4 tablespoons unsalted butter
1 medium shallot, minced
1 cup canned low-sodium beef broth
3/4 cup canned low-sodium chicken broth
1/4 cup heavy cream
1/4 cup plus 1 tablespoon brandy
1 teaspoon lemon juice from 1 lemon or 1 teaspoon
4 strip steaks (8-10 ounces each), 3/4 to 1 inch thick,
1 tablespoon black peppercorns, crushed
1. Heat 1 tablespoon butter in 12-inch heavy
bottomed skillet over medium heat, when foaming
subsides, add shallot and cook, stirring
occasionally, until softened, about 2 minutes. Add
beef and chicken broth, increase heat to high and
boil until reduced to about 1/2 cup, about 8 minutes.
Set reduced broth mixture aside. Rinse and wipe
2. Meanwhile, sprinkle both sides of steaks with
salt; rub one side of each steak with 1 teaspoon
crushed peppercorns, and using fingers, press
peppercorns into steaks to make them adhere.
3. Place now-empty skillet over medium heat until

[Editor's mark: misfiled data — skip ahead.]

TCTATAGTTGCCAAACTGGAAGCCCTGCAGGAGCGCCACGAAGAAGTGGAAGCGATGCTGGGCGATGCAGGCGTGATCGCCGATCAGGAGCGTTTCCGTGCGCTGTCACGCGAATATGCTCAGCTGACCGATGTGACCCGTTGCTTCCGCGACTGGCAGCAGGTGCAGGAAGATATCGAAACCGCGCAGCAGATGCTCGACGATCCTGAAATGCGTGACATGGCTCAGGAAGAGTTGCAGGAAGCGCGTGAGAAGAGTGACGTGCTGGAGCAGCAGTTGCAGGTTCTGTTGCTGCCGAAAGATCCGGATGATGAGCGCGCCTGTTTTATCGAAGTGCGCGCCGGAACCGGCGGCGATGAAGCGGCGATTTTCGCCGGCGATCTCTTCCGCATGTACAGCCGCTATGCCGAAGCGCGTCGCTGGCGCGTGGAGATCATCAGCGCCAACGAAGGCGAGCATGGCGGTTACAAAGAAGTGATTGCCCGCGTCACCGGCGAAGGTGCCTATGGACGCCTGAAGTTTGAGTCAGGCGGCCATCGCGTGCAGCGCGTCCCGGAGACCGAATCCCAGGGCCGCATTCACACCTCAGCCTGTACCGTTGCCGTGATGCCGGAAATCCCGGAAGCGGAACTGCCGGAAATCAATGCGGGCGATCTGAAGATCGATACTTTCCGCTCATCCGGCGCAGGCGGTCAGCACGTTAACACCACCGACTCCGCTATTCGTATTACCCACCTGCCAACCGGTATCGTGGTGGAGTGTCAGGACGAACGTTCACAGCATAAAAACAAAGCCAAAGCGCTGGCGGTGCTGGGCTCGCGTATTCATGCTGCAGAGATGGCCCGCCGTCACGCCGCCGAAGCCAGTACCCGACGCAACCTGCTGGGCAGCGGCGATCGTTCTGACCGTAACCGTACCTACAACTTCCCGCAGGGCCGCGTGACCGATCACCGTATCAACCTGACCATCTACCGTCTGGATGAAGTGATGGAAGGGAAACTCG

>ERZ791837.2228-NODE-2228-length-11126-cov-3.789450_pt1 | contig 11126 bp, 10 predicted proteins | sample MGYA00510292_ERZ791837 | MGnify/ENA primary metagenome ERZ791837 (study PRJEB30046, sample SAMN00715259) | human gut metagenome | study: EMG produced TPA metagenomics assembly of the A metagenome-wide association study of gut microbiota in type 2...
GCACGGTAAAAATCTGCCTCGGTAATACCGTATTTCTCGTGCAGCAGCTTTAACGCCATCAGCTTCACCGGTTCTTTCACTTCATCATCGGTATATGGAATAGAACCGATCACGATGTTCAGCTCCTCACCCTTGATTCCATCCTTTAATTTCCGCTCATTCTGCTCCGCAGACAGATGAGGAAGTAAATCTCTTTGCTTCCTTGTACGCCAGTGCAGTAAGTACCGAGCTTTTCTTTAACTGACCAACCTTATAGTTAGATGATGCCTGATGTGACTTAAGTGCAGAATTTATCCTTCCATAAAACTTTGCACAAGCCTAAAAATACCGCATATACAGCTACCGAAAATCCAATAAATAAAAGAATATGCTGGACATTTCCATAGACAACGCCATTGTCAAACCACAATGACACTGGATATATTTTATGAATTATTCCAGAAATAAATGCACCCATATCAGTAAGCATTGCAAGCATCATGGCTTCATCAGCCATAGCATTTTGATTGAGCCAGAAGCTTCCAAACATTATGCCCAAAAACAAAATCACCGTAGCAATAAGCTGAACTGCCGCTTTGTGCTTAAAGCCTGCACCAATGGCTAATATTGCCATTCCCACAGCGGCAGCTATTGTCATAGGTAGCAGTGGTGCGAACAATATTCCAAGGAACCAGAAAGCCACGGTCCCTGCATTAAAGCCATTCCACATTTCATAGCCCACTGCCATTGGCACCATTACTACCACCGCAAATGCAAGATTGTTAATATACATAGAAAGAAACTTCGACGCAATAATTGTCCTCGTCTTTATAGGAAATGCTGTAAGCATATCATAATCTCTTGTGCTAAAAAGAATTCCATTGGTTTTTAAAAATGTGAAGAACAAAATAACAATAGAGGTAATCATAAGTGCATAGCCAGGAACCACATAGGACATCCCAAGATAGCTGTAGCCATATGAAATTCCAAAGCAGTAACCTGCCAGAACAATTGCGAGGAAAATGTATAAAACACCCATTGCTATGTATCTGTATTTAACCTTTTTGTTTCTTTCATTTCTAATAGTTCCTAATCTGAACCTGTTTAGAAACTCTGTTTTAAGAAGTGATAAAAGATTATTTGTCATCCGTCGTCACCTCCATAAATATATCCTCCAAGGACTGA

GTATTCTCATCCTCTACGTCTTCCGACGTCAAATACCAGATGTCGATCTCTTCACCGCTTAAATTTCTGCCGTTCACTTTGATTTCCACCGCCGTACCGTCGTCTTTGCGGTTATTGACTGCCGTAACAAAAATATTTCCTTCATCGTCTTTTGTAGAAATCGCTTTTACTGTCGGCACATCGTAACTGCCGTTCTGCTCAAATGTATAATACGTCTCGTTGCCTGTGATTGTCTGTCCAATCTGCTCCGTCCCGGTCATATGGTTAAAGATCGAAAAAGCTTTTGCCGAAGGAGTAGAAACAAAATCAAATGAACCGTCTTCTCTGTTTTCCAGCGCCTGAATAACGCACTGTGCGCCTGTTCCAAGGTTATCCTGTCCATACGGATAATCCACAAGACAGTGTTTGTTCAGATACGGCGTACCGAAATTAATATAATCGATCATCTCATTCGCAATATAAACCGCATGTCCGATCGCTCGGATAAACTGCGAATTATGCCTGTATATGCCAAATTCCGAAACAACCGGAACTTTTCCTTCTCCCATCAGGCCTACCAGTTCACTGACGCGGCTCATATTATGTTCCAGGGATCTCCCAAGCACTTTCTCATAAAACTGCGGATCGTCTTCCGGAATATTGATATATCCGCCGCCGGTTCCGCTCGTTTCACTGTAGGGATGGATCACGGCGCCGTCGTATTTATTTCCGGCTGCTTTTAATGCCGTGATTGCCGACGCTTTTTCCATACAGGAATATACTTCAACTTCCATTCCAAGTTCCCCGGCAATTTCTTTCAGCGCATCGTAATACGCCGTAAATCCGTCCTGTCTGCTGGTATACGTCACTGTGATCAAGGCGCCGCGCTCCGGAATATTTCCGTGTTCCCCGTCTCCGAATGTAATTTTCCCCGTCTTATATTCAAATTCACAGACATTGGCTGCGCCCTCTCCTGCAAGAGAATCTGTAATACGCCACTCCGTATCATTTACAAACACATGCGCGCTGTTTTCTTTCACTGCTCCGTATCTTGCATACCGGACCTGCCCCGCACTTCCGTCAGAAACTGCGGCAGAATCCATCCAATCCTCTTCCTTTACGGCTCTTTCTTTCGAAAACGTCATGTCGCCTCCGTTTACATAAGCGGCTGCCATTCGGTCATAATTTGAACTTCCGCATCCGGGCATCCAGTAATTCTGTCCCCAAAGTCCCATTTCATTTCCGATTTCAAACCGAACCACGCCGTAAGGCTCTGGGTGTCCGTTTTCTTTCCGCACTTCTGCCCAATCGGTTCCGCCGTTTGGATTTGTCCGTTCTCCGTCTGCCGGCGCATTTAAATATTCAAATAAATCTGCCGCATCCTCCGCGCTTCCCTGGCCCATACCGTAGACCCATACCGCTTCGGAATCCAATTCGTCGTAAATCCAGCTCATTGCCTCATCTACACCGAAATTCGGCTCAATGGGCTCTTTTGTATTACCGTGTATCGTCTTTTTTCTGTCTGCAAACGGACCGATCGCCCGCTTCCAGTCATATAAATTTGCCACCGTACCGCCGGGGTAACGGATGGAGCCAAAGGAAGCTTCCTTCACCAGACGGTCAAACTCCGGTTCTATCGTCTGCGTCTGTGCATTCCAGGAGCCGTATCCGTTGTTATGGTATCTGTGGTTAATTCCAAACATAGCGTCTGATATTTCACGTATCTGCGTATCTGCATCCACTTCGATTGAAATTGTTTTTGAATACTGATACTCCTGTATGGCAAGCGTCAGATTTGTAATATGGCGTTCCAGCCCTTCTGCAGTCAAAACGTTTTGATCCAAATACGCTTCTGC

hot, about 4 minutes. Lay steaks unpeppered side
down in hot skillet, increase heat to medium-high,
firmly pressing down on steaks with bottom of cake
pan, and cook steaks without moving them until
well-browned, about 6 minutes. Using tongs, flip
steaks, firmly press down on steaks with bottom of
cake pan, and cook on peppered side, about 3
minutes longer for rare, about 4 minutes longer for
medium-rare, or about 5 minutes longer for medium.
Transfer steaks to a large plate and tent loosely
with foil to keep warm.
4. Pour reduced broth, cream, and 1/4 cup brandy
into now empty skillet; increase heat to high and
bring to boil, scraping pan bottom with wooden
spoon to loosen browned bits. Simmer until deep
golden brown and thick enough to heavily coat back
of metal tablespoon or soup spoon, about 5
minutes. Off heat, whisk in remaining 3
tablespoons butter, remaining 1 tablespoon brandy,
lemon juice or vinegar, and any accumulated meat
juices. Adjust seasonings with salt.
5. Set steaks on individual dinner plates, spoon
portion of sauce over steaks, and serve
NOTE: to save time, crush the peppercorns and trim
the steaks while the broth mixture simmers. Many
pepper mills do not have a sufficiently coarse
setting. In that case, crush peppercorns with a
saute pan or rolling pin.